Microsoft rides wave of hot Surface sales into the holidays

Can a CEO President get along with today’s tech CEOs?

With the Trump presidency now just weeks away, The Donald has scheduled a meeting with techs heaviest hitters for this Wednesday at the Manhattan white house, better known as Trump Tower. The guest list impressive – Tim Cook from Apple, Cheryl Sandberg from Facebook, Larry Page from Google – among many others, but it’s also conspicuous in light of a list of who may give the meeting a pass.

So far, that list includes Tesla and SpaceX boss Elon Musk, Twitter CEO Jack Dorsey, Shark Tanker and Hillary cheerleader Mark Cuban, and H/P boss Meg Whitman: a well-known Republican who compared Trump to Hitler during the campaign. So, what will those who attend chat about? According to Recode, Oracle CEO Safra Catz said that reforming the tax code, reducing regulation, and trade deals will likely be on the agenda.

Tech appeal that goes deeper than the Surface

Microsoft says sales their Surface line of computers is giving the company its “best holiday ever,” with November sales setting records for consumer sales of the touchscreen Surface tablets and the new Studio desktop PC. Redmond also said that sales of the mega-touchscreen Surface Hub are humming along as well, and they couldn’t resist getting a dig in at competitor Apple, adding that more people are switching from MacBooks “than ever before.”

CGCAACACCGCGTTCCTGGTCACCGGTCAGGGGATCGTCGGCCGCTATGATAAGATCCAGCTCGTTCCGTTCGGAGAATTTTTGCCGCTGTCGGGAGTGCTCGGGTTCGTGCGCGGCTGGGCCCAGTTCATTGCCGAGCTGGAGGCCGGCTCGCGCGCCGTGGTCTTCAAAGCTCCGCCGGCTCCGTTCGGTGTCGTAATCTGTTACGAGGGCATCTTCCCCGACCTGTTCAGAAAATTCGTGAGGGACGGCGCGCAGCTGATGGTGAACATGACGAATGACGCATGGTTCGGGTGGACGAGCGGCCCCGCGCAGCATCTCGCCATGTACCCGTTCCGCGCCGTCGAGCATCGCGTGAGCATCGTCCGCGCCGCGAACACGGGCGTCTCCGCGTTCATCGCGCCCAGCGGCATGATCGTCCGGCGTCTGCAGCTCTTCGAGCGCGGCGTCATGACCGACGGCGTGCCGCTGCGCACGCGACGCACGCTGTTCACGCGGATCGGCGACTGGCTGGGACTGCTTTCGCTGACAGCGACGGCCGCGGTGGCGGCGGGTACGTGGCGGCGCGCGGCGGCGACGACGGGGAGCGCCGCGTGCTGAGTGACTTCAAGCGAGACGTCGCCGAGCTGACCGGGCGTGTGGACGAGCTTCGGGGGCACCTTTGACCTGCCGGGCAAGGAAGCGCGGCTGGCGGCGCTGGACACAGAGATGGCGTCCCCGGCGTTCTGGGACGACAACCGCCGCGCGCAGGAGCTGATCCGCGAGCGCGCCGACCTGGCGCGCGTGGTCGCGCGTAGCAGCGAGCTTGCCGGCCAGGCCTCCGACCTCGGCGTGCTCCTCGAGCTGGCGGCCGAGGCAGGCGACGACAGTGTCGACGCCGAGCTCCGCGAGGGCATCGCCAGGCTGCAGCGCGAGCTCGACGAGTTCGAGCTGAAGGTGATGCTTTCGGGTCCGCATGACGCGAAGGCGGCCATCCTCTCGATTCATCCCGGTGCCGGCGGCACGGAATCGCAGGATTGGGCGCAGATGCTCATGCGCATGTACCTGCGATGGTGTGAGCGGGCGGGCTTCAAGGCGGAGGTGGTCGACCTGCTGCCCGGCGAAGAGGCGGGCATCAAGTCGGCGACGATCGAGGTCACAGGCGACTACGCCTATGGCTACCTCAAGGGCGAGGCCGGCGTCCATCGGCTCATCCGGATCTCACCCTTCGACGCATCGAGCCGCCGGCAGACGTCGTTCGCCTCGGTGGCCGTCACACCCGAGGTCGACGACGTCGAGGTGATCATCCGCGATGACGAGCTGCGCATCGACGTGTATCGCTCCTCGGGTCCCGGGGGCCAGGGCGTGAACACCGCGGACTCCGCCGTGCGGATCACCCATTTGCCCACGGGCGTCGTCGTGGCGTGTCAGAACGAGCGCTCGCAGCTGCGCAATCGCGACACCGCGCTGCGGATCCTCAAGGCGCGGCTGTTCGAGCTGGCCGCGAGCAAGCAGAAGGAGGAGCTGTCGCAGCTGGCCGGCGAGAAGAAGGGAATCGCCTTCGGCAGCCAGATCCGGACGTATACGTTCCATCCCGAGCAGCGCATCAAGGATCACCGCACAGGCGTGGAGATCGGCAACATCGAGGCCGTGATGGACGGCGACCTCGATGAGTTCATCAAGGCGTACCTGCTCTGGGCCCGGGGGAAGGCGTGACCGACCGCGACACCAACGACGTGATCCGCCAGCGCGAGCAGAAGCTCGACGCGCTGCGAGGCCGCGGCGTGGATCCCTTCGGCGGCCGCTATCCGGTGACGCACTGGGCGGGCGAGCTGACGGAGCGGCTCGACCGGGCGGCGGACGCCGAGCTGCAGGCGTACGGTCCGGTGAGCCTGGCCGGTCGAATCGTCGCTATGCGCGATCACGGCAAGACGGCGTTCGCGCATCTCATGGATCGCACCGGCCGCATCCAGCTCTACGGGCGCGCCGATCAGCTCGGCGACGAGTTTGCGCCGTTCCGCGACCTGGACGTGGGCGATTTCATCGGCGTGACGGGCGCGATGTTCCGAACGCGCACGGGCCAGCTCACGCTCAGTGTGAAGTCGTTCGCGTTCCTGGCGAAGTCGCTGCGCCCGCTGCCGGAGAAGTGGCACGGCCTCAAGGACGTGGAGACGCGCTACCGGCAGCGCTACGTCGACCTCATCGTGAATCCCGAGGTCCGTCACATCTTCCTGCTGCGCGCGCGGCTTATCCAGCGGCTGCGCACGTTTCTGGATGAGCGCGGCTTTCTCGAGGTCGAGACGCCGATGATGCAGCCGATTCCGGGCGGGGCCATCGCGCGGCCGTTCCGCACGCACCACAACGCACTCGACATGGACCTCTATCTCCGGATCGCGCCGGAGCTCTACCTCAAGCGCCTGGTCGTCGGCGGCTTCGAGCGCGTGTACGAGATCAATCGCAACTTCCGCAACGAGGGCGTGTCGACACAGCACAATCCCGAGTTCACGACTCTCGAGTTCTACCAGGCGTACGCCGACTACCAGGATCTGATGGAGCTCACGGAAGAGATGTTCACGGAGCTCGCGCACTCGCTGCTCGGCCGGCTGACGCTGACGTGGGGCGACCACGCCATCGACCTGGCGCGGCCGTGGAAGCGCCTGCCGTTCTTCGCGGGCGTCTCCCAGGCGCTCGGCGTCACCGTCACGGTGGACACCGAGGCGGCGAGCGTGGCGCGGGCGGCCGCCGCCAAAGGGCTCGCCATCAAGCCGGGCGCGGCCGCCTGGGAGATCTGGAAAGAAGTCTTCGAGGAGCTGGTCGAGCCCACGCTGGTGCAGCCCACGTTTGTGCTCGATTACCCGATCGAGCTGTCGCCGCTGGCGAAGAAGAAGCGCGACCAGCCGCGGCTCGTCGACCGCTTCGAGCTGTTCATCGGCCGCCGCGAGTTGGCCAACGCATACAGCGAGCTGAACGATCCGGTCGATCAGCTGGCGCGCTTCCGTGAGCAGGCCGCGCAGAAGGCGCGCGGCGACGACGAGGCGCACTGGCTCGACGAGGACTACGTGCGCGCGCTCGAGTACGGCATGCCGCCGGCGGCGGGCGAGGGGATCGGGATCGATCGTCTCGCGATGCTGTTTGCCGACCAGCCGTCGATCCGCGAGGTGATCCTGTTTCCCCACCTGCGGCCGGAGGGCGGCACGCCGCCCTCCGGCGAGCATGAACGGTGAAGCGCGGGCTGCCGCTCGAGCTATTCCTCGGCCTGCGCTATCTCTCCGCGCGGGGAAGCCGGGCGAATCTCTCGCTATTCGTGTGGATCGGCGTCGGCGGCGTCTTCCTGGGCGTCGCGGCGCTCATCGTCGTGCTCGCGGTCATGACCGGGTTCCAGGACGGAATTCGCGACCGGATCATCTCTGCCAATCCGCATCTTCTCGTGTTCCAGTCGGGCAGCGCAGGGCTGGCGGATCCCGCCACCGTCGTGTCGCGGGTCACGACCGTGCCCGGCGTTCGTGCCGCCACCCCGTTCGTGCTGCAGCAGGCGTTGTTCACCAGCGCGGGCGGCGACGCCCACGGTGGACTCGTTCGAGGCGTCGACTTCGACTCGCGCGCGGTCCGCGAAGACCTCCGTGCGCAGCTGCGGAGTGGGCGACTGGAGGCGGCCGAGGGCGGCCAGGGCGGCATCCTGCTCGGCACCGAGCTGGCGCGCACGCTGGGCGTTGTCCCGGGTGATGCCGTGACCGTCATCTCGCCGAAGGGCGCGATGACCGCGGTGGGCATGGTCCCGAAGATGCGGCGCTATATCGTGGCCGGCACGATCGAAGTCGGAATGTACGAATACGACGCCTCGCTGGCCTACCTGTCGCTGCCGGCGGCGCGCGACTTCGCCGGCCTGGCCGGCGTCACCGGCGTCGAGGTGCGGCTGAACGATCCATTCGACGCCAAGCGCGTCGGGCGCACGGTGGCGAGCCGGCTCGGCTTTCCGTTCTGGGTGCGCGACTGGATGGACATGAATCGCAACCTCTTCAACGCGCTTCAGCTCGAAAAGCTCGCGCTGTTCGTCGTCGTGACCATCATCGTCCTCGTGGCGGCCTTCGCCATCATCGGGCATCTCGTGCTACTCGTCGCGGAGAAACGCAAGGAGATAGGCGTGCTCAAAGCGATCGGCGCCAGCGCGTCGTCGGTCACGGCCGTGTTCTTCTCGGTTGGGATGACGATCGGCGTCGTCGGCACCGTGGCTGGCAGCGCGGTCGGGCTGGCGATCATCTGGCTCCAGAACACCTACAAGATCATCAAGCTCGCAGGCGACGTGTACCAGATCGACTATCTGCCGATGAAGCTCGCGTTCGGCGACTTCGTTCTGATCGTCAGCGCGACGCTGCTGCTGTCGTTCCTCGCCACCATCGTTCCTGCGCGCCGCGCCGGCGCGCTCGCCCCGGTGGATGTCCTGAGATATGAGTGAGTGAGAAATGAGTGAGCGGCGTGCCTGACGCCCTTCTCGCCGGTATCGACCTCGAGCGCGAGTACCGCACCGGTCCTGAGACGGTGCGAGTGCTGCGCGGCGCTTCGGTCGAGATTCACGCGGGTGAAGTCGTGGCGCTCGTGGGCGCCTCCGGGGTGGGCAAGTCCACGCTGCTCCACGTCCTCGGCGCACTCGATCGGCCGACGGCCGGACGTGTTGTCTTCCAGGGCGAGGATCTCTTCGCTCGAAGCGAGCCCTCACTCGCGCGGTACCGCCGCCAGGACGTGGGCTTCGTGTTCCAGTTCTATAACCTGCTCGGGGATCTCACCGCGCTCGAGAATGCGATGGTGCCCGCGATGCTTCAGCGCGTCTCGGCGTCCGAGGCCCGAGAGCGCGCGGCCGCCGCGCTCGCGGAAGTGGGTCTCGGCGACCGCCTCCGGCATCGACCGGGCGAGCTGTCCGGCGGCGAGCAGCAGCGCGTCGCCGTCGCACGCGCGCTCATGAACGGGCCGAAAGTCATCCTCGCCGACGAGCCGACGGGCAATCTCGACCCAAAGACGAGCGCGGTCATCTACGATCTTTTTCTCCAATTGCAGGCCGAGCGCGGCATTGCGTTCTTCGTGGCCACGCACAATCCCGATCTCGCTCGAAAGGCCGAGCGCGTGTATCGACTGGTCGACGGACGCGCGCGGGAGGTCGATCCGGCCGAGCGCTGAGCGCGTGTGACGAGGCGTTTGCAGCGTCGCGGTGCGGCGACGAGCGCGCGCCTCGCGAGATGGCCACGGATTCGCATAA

They’ve even introduced a “try-before-you-buy” program for the giant Hub, which is aimed primarily at businesses looking to invest in large batches of the devices at one time. Microsoft said a major carmaker even bought 1,500 Hub units. We’ve got reviews of both the latest Surface Book and the new Surface Studio, so hit the links to check those out.

A snapshot of digital photo history – and its future

Hey, take any photos lately? Of course you have, but probably not with one of these, or even one of these. Why? Because of smartphones, of course. And while you can still buy cameras that will do more than your cell phone, let’s just say the camera industry is a shadow of its former self. So where do camera makers go from here? That’s exactly the question DT Photo tech editor Les Shu address in his in-depth look at the recent history – and the near future – of photography.

From the first digital camera that this guy invented while at Kodak to the latest tech with incredible abilities like post-shot focusing and amazing low-light performance, Les takes stock of the state of photography today, and offers a glimpse of where it’s headed in the near future. If you have even the slightest interest in photography, this is must-read stuff, so hit this link to get started.

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